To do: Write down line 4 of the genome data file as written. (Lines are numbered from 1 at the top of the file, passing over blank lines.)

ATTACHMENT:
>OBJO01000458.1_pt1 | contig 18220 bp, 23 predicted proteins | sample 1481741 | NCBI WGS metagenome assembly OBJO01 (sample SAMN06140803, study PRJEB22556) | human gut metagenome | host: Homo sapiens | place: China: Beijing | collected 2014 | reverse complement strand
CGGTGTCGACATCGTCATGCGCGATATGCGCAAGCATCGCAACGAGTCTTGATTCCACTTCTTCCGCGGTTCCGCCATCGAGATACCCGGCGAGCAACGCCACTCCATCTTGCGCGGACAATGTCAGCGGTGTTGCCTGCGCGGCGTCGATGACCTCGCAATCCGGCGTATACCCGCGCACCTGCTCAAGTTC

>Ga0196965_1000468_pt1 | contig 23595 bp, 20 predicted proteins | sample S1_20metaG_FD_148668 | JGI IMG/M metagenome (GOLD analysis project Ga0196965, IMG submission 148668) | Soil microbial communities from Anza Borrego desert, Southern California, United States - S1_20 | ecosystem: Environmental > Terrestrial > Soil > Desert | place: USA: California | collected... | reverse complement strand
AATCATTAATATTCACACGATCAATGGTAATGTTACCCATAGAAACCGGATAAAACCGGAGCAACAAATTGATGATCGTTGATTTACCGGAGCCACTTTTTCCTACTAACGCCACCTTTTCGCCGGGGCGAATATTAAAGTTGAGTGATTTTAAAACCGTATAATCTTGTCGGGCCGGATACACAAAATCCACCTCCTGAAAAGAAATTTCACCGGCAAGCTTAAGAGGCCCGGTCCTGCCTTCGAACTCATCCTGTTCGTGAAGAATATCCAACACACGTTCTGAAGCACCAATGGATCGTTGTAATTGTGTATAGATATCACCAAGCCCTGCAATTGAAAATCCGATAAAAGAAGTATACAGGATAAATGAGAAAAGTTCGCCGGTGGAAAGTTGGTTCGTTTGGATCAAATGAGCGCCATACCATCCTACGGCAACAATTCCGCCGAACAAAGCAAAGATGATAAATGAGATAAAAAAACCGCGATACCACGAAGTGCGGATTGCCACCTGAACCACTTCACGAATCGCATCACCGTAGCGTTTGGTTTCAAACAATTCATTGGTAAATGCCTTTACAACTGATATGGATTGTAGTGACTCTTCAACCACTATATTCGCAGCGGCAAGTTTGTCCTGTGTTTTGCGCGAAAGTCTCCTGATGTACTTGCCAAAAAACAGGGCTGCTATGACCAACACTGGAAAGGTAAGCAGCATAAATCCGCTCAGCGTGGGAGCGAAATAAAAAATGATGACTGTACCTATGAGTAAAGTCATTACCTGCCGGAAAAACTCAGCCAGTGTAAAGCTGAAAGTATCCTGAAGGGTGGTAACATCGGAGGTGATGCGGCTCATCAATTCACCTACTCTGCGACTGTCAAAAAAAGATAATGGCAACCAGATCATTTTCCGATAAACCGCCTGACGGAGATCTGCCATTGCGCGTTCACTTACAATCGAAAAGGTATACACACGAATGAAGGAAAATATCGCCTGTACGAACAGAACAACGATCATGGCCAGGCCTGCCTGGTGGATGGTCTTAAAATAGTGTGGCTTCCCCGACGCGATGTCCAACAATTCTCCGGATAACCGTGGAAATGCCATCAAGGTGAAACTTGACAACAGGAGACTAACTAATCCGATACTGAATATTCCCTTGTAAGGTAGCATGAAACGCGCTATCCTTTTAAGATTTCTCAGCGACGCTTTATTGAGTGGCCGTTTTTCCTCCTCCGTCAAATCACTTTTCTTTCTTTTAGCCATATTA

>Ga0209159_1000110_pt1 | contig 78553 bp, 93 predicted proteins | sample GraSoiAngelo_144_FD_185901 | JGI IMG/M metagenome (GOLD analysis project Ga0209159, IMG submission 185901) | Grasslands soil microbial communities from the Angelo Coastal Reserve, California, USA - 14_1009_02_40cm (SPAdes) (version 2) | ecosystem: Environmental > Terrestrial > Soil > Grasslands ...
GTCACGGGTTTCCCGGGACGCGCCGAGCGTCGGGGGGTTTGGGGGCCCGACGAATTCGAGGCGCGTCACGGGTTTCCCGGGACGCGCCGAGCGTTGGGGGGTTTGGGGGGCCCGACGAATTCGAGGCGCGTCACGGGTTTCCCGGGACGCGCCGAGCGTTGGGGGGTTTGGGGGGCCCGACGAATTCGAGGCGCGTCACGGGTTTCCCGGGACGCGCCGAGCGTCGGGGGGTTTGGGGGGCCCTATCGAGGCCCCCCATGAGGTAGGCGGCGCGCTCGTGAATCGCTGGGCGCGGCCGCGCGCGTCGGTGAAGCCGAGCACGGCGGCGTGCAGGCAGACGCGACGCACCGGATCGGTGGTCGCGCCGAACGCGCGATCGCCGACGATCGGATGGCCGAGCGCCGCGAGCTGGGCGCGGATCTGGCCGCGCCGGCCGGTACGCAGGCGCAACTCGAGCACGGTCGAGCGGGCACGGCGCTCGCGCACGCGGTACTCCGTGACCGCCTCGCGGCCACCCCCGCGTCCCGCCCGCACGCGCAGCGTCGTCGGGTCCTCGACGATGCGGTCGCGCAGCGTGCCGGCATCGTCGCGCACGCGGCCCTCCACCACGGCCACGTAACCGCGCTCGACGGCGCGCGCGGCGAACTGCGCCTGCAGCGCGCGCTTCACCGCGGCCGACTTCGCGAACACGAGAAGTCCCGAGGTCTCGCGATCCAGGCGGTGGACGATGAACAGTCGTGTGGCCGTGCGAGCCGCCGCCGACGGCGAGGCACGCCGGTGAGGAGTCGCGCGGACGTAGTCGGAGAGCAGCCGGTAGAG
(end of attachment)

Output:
AATCATTAATATTCACACGATCAATGGTAATGTTACCCATAGAAACCGGATAAAACCGGAGCAACAAATTGATGATCGTTGATTTACCGGAGCCACTTTTTCCTACTAACGCCACCTTTTCGCCGGGGCGAATATTAAAGTTGAGTGATTTTAAAACCGTATAATCTTGTCGGGCCGGATACACAAAATCCACCTCCTGAAAAGAAATTTCACCGGCAAGCTTAAGAGGCCCGGTCCTGCCTTCGAACTCATCCTGTTCGTGAAGAATATCCAACACACGTTCTGAAGCACCAATGGATCGTTGTAATTGTGTATAGATATCACCAAGCCCTGCAATTGAAAATCCGATAAAAGAAGTATACAGGATAAATGAGAAAAGTTCGCCGGTGGAAAGTTGGTTCGTTTGGATCAAATGAGCGCCATACCATCCTACGGCAACAATTCCGCCGAACAAAGCAAAGATGATAAATGAGATAAAAAAACCGCGATACCACGAAGTGCGGATTGCCACCTGAACCACTTCACGAATCGCATCACCGTAGCGTTTGGTTTCAAACAATTCATTGGTAAATGCCTTTACAACTGATATGGATTGTAGTGACTCTTCAACCACTATATTCGCAGCGGCAAGTTTGTCCTGTGTTTTGCGCGAAAGTCTCCTGATGTACTTGCCAAAAAACAGGGCTGCTATGACCAACACTGGAAAGGTAAGCAGCATAAATCCGCTCAGCGTGGGAGCGAAATAAAAAATGATGACTGTACCTATGAGTAAAGTCATTACCTGCCGGAAAAACTCAGCCAGTGTAAAGCTGAAAGTATCCTGAAGGGTGGTAACATCGGAGGTGATGCGGCTCATCAATTCACCTACTCTGCGACTGTCAAAAAAAGATAATGGCAACCAGATCATTTTCCGATAAACCGCCTGACGGAGATCTGCCATTGCGCGTTCACTTACAATCGAAAAGGTATACACACGAATGAAGGAAAATATCGCCTGTACGAACAGAACAACGATCATGGCCAGGCCTGCCTGGTGGATGGTCTTAAAATAGTGTGGCTTCCCCGACGCGATGTCCAACAATTCTCCGGATAACCGTGGAAATGCCATCAAGGTGAAACTTGACAACAGGAGACTAACTAATCCGATACTGAATATTCCCTTGTAAGGTAGCATGAAACGCGCTATCCTTTTAAGATTTCTCAGCGACGCTTTATTGAGTGGCCGTTTTTCCTCCTCCGTCAAATCACTTTTCTTTCTTTTAGCCATATTA